credit Photo Malaya
Brooke is leaning over the side of the pool. Her arms are draped up and over the wall and spread lengthwise before her.
Periodically, she scoops a handful of water and pours it out onto the concrete.
After watching her for a while, I sidle up next to her. I sit quietly for a minute, mirroring her.
“Whatchadoin?” I ask.
“Watching,” she says.
“Whatcha watching?” I ask.
“This,” she says, dunking a slender finger into the stream of water on the concrete. Her finger nudges it gently toward the grass.
“Can I watch too?” I ask.
“Uh huh,” she answers.
Together, we watch the water as it snakes its way toward another tiny stream, then joins it, getting fatter and ever so slightly deeper at its head. The sun glistens on the tiny pool, illuminating the water. It’s breathtakingly beautiful.
“Thank you for showing me this, Brooke,” I say quietly. “It’s beautiful.”
Without another word, she slips back into the water and the moment has passed.
I linger, watching the water make its slow journey for just another minute. I can’t bear to pull away yet.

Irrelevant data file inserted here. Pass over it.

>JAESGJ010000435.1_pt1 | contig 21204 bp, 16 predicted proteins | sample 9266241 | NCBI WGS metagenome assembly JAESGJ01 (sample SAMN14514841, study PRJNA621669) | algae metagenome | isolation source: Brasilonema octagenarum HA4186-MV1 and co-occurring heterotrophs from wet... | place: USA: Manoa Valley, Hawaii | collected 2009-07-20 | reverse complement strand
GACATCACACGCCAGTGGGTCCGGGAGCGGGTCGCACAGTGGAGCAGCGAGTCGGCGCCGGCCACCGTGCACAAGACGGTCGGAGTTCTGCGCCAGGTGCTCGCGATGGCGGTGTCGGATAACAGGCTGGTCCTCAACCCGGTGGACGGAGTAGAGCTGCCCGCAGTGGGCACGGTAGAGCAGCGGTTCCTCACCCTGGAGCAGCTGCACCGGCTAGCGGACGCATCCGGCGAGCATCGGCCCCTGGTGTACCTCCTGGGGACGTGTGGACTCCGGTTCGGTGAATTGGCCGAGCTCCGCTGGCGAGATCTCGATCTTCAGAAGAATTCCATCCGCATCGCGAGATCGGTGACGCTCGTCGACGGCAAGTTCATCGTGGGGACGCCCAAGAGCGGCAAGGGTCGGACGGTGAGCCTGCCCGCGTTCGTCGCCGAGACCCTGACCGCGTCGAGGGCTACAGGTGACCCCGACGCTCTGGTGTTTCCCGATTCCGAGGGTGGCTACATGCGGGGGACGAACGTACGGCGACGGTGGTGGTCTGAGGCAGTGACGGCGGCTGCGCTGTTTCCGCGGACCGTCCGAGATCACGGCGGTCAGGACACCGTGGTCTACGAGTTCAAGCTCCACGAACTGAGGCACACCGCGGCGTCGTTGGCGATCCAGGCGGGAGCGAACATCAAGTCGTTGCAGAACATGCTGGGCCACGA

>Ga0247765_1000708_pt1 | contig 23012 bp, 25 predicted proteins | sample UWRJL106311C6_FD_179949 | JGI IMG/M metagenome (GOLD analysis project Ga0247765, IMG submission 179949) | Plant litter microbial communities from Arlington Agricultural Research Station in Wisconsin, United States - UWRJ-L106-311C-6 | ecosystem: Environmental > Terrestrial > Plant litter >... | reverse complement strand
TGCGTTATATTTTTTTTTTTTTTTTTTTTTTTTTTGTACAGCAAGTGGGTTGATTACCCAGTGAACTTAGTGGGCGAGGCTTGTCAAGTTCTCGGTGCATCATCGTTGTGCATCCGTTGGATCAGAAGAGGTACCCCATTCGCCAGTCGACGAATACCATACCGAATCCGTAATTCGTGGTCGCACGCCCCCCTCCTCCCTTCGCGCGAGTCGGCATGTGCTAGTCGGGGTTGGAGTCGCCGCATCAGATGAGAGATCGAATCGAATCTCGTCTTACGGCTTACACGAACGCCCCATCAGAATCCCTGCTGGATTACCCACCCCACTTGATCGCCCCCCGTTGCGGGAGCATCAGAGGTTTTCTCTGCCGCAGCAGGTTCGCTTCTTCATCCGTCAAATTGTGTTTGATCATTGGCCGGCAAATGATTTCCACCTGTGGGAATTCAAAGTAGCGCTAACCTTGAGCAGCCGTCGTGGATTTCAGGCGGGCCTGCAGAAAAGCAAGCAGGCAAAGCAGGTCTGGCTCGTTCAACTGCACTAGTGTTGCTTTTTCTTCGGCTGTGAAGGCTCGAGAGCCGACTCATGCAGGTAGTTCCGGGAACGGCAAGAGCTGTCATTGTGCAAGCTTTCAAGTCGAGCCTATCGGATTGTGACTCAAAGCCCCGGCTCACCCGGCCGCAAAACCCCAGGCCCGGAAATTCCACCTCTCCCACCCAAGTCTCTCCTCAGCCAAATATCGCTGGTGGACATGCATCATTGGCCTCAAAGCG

It will take me all afternoon to remember his name. Michael Moon, an autistic man whose words I’d discovered years ago. What had he said about water? The words will come back to me slowly. He’d called it a collection of dancing interlocking patterns that each needed attention. Yes, that was it.
Later, I will look up his words. I will nod as I read them, just as I did when I first stumbled upon his article four years – a lifetime – ago.
I’m still nodding, but differently now.
“It turned out all she could see was the fountain; she’d taken it in and was ready to move on to the next sight. I hadn’t finished looking at the fountain yet because, to my vision, the fountain was a collection of dancing interlocking patterns that each needed attention. Though it took me much longer to take in that fountain, I realized that the richness I experienced was so much deeper than most people ever see. I began showing her the textures in the water, the way you could see the individual water drops held in mid air sparkling in the light, the unusual colors blended in the pool .. endless vignettes that to me were huge and visceral and to her were just a fountain.”
I will read one line again.
And again still.
The richness I experienced was so much deeper than most people ever see.
Yes, I will think, that’s it.
I will be overwhelmed with gratitude.
And vibrating with possibility.